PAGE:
[Fixed]-There is a way to add features to an existing django command?


Just realize that you can override the commands just easily as making an app with a command with the same name.

So I create an app and create a file with the same name as runserver, and later on that extend the runserver base class to add a new feature before it runs.

For example, I want to run the command $ compass watch, just before runserver starts and keep it running along runserver execution.

Start $compass watch, command when you do $python manage.py runserver

file: main/management/commands/runserver.py

Add ´main´ app to the last of the installed apps

from optparse import make_option
import os
import subprocess

from django.core.management.base import BaseCommand, CommandError
from django.core.management.commands.runserver import BaseRunserverCommand
from django.conf import settings

class Command(BaseRunserverCommand):
    option_list = BaseRunserverCommand.option_list + (
        make_option('--adminmedia', dest='admin_media_path', default='',
            help='Specifies the directory from which to serve admin media.'),
        make_option('--watch', dest='compass_project_path', default=settings.MEDIA_ROOT,
            help='Specifies the project directory for compass.'),

    def inner_run(self, *args, **options):
        self.compass_project_path = options.get('compass_project_path', settings.MEDIA_ROOT)

        self.stdout.write("Starting the compass watch command for %r\n" % self.compass_project_path)
        self.compass_pid = subprocess.Popen(["compass watch %s" % self.compass_project_path],
        self.stdout.write("Compas watch process on %r\n" % self.compass_pid.pid)

        super(Command, self).inner_run(*args, **options)

This works just fine.

Look at https://docs.djangoproject.com/en/dev/howto/custom-management-commands/ for more details about django commands

Hope someone find this helpful


To further expand on @Mario César’s excellent answer, I would like to provide a modern version of his initial 2011 code adapted for Django 1.8+:

Before Django 1.8, management commands were based on the optparse module […] Now that management commands use argparse for argument parsing, all arguments are passed in **options by default […]


Additionally, I would like to point out that the specific command runserver that was chosen in the question has a slight complication making it both a good and bad example.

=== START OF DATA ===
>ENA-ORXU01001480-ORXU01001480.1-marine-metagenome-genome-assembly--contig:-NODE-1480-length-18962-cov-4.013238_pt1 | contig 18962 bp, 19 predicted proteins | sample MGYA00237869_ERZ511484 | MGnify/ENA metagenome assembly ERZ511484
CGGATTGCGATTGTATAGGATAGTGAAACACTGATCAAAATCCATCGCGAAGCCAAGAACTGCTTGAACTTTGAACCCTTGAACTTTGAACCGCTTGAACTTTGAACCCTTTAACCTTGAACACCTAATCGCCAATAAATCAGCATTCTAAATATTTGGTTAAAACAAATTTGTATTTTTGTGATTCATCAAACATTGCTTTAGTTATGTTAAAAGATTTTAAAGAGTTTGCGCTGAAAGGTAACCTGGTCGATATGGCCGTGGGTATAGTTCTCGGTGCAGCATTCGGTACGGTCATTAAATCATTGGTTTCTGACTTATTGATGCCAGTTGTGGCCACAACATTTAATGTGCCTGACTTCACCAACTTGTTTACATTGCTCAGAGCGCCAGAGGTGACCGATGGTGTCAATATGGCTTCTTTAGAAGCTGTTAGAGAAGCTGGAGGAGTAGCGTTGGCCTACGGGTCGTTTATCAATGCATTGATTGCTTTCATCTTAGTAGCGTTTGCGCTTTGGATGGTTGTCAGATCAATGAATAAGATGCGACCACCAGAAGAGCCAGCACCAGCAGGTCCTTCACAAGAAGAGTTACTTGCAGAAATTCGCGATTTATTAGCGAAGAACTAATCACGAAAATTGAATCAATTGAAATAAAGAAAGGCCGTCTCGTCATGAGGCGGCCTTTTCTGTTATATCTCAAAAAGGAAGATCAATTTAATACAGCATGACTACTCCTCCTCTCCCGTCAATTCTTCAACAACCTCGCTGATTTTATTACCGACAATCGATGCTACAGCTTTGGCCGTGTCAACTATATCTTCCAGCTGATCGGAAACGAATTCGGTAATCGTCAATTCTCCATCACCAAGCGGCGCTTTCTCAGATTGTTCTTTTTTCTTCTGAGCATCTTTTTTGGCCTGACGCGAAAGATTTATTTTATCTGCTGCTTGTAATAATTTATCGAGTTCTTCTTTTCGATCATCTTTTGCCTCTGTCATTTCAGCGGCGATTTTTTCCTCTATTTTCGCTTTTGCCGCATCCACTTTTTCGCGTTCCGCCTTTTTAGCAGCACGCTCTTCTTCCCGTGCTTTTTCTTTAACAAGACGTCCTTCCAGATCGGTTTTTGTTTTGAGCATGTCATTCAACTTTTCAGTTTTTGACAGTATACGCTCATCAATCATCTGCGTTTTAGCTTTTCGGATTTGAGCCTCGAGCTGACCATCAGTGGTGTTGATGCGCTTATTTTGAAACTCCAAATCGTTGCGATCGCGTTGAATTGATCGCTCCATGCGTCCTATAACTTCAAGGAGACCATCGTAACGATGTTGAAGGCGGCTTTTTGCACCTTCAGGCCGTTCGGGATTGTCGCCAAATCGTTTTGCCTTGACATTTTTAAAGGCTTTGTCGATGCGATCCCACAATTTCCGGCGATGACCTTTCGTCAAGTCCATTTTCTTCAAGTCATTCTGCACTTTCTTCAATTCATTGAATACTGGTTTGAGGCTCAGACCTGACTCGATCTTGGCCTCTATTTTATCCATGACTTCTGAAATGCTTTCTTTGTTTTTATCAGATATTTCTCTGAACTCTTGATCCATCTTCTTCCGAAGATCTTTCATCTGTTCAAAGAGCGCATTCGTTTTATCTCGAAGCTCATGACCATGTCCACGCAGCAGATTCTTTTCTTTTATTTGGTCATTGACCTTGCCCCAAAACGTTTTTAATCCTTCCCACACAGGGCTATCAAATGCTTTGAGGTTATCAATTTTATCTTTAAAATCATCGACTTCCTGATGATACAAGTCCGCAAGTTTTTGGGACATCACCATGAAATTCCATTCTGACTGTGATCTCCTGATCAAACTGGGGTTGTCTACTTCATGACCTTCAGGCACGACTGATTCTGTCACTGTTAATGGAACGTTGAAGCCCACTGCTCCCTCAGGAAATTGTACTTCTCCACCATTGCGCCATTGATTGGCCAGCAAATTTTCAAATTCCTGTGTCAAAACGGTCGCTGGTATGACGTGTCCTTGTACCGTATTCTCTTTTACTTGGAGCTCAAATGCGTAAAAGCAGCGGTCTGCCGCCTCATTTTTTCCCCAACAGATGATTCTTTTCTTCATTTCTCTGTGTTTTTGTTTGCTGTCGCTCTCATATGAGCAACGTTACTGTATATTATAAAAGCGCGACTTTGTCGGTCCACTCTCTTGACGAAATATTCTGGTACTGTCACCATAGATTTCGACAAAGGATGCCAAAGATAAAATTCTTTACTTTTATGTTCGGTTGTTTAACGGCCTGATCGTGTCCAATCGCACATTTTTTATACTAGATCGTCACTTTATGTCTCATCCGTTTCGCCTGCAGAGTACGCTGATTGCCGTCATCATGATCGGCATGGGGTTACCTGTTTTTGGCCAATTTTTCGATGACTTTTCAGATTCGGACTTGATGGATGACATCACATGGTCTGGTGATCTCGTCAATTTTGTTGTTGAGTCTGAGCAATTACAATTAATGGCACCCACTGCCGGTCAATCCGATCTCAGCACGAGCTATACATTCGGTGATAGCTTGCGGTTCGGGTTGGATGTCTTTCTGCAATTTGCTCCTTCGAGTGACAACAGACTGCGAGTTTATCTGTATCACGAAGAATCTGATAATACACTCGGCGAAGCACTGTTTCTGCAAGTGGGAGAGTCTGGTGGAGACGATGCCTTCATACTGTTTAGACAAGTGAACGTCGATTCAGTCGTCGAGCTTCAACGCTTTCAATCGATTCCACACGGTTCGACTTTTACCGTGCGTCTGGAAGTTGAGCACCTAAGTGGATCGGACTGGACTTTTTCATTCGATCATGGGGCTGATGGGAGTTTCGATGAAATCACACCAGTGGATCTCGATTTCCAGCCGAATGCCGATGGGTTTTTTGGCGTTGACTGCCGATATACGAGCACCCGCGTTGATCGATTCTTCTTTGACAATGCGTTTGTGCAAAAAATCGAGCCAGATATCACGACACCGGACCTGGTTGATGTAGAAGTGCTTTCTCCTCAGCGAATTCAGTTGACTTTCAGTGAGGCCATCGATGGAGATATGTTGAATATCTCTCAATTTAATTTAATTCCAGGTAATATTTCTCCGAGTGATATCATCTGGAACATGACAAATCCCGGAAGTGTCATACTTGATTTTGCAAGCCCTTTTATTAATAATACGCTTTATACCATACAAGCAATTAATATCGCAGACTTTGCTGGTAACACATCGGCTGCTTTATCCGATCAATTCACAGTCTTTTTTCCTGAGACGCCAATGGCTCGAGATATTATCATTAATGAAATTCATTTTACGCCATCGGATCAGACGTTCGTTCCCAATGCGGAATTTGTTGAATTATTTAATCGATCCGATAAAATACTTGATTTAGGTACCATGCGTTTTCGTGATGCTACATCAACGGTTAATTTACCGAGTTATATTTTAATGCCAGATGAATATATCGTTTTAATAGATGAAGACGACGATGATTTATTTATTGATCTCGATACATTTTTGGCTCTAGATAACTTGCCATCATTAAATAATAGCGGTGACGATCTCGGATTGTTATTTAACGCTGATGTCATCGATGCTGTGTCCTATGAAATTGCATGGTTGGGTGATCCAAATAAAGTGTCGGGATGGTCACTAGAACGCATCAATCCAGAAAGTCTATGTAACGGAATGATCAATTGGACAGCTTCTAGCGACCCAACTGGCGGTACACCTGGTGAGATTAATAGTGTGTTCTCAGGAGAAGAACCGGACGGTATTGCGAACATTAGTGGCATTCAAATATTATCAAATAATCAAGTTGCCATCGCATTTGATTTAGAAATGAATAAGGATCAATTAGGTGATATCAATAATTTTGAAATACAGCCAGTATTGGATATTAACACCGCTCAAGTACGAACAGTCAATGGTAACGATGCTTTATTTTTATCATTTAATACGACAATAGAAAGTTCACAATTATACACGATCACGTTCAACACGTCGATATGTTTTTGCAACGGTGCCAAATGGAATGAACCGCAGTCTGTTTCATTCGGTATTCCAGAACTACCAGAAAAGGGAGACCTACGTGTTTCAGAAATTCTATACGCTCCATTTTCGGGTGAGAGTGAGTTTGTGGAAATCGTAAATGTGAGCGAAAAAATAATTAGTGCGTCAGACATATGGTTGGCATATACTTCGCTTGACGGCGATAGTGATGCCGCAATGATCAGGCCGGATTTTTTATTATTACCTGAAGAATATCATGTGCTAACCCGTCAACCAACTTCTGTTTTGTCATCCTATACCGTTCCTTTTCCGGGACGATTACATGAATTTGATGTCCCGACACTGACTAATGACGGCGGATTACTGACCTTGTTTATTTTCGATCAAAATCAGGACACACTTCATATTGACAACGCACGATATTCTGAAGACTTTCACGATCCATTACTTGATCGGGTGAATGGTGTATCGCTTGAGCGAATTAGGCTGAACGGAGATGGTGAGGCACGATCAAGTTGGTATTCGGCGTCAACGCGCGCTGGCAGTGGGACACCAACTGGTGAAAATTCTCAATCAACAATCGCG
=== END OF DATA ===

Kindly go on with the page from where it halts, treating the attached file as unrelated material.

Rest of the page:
Bad example, because the complication is that the command is overridden by Django itself as well. Indeed, Django uses the same method as proposed by Mario: Django overrides it in the staticfiles app (see Django code on github) in order to offer the additional static files options.

Therefore, it is better to override the staticfiles app command rather than the core command, if one uses static. This answers to @ts_pati’s comment too on why there is problem. The Django code of staticfiles is the good example on how to override it, but this time importing the staticfiles in order not to lose that functionality:

from django.contrib.staticfiles.management.commands.runserver import Command as StaticfilesRunserverCommand

class Command(StaticfilesRunserverCommand):
    help = "Starts a lightweight Web server for development, serves static files and does some custom fancy stuff."

    def add_arguments(self, parser):
        super(Command, self).add_arguments(parser)
        parser.add_argument('--my-custom-argument', action="...", dest='my_custom_handler', default=True, help='do some stuff in fancy ways')

    def get_handler(self, *args, **options):
        My fancy stuff function.
        handler = super(Command, self).get_handler(*args, **options)
        my_custom_handler = options.get('my_custom_handler', True)
        # do stuff here
        return handler

EDIT: I would also like to add the order of this in INSTALLED_APPS is apparently important and it has to be before django.contrib.staticfiles.



Write your own management command in your app that runs your command and then calls Django’s built-in implementation.

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